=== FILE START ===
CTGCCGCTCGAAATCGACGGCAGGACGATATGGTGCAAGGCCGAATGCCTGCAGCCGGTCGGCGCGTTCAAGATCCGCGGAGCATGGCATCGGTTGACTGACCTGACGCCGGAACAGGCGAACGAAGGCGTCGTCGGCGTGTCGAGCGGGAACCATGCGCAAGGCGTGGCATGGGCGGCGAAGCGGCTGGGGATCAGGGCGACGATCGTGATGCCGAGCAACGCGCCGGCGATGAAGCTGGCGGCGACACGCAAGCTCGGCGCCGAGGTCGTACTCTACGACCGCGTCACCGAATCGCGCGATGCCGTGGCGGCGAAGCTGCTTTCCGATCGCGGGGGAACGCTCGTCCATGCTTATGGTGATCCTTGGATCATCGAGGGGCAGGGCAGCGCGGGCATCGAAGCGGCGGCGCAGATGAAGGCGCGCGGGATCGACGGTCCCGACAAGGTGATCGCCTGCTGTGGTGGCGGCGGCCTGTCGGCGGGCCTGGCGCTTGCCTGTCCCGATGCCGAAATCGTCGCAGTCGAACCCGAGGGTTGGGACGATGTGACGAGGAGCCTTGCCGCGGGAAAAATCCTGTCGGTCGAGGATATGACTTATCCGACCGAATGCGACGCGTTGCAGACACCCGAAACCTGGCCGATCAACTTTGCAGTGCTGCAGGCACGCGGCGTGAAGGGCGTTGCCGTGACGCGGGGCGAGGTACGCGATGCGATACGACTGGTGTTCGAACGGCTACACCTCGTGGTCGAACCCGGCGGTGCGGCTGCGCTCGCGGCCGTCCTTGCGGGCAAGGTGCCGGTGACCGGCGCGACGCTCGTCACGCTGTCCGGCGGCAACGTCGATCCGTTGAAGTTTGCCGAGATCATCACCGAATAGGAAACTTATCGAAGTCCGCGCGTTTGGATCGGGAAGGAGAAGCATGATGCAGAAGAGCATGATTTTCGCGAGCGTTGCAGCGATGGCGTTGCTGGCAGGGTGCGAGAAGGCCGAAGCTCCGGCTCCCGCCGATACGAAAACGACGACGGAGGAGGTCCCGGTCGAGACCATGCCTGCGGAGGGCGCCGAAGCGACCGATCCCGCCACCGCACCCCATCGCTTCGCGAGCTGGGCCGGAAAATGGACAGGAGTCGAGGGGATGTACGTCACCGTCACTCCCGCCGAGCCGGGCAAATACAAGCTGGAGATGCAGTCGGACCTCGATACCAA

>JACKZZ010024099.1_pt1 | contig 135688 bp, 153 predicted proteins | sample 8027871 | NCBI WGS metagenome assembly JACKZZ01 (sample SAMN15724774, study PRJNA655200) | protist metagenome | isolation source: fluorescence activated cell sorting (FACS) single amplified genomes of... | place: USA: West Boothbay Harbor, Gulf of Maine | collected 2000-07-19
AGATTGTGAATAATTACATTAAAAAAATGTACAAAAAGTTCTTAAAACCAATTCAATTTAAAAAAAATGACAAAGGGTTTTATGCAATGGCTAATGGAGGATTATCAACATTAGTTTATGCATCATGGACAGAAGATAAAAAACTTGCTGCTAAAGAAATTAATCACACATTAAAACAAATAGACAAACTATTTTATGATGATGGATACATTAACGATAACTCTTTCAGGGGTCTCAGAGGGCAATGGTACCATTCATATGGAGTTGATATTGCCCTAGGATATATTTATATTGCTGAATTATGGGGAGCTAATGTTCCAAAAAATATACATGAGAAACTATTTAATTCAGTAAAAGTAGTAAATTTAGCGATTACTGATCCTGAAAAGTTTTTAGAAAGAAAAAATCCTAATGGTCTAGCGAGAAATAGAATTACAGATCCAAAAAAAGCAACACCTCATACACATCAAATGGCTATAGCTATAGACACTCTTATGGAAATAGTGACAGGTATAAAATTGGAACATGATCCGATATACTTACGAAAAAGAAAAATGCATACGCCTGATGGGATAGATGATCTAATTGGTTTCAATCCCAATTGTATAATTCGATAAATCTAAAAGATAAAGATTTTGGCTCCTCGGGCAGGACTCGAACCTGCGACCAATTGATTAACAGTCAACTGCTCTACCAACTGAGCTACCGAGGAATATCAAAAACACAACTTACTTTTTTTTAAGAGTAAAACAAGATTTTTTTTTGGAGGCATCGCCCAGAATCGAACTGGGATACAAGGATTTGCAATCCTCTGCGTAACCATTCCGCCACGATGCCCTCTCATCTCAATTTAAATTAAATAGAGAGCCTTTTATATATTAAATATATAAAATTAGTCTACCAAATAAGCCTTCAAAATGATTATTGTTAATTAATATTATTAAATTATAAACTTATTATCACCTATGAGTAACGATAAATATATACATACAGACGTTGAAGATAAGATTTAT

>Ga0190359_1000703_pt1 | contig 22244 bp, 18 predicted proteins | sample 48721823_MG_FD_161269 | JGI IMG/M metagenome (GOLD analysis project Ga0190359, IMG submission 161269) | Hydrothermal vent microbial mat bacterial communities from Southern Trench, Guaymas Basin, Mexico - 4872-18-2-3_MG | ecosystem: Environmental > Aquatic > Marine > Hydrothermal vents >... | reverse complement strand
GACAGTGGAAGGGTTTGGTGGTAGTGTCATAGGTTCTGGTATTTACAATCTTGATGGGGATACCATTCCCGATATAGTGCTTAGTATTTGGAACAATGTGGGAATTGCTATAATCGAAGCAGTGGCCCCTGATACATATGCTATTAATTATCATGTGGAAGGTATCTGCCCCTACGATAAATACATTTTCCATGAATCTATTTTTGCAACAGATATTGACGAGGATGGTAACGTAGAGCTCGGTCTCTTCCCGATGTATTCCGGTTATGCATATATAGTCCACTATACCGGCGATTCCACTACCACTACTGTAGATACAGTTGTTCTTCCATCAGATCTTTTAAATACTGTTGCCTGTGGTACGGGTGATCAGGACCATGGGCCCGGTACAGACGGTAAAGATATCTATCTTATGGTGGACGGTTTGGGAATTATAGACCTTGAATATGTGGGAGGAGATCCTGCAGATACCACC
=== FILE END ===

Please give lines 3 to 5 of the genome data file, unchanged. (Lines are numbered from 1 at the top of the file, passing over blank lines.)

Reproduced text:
AGATTGTGAATAATTACATTAAAAAAATGTACAAAAAGTTCTTAAAACCAATTCAATTTAAAAAAAATGACAAAGGGTTTTATGCAATGGCTAATGGAGGATTATCAACATTAGTTTATGCATCATGGACAGAAGATAAAAAACTTGCTGCTAAAGAAATTAATCACACATTAAAACAAATAGACAAACTATTTTATGATGATGGATACATTAACGATAACTCTTTCAGGGGTCTCAGAGGGCAATGGTACCATTCATATGGAGTTGATATTGCCCTAGGATATATTTATATTGCTGAATTATGGGGAGCTAATGTTCCAAAAAATATACATGAGAAACTATTTAATTCAGTAAAAGTAGTAAATTTAGCGATTACTGATCCTGAAAAGTTTTTAGAAAGAAAAAATCCTAATGGTCTAGCGAGAAATAGAATTACAGATCCAAAAAAAGCAACACCTCATACACATCAAATGGCTATAGCTATAGACACTCTTATGGAAATAGTGACAGGTATAAAATTGGAACATGATCCGATATACTTACGAAAAAGAAAAATGCATACGCCTGATGGGATAGATGATCTAATTGGTTTCAATCCCAATTGTATAATTCGATAAATCTAAAAGATAAAGATTTTGGCTCCTCGGGCAGGACTCGAACCTGCGACCAATTGATTAACAGTCAACTGCTCTACCAACTGAGCTACCGAGGAATATCAAAAACACAACTTACTTTTTTTTAAGAGTAAAACAAGATTTTTTTTTGGAGGCATCGCCCAGAATCGAACTGGGATACAAGGATTTGCAATCCTCTGCGTAACCATTCCGCCACGATGCCCTCTCATCTCAATTTAAATTAAATAGAGAGCCTTTTATATATTAAATATATAAAATTAGTCTACCAAATAAGCCTTCAAAATGATTATTGTTAATTAATATTATTAAATTATAAACTTATTATCACCTATGAGTAACGATAAATATATACATACAGACGTTGAAGATAAGATTTAT

>Ga0190359_1000703_pt1 | contig 22244 bp, 18 predicted proteins | sample 48721823_MG_FD_161269 | JGI IMG/M metagenome (GOLD analysis project Ga0190359, IMG submission 161269) | Hydrothermal vent microbial mat bacterial communities from Southern Trench, Guaymas Basin, Mexico - 4872-18-2-3_MG | ecosystem: Environmental > Aquatic > Marine > Hydrothermal vents >... | reverse complement strand
GACAGTGGAAGGGTTTGGTGGTAGTGTCATAGGTTCTGGTATTTACAATCTTGATGGGGATACCATTCCCGATATAGTGCTTAGTATTTGGAACAATGTGGGAATTGCTATAATCGAAGCAGTGGCCCCTGATACATATGCTATTAATTATCATGTGGAAGGTATCTGCCCCTACGATAAATACATTTTCCATGAATCTATTTTTGCAACAGATATTGACGAGGATGGTAACGTAGAGCTCGGTCTCTTCCCGATGTATTCCGGTTATGCATATATAGTCCACTATACCGGCGATTCCACTACCACTACTGTAGATACAGTTGTTCTTCCATCAGATCTTTTAAATACTGTTGCCTGTGGTACGGGTGATCAGGACCATGGGCCCGGTACAGACGGTAAAGATATCTATCTTATGGTGGACGGTTTGGGAATTATAGACCTTGAATATGTGGGAGGAGATCCTGCAGATACCACC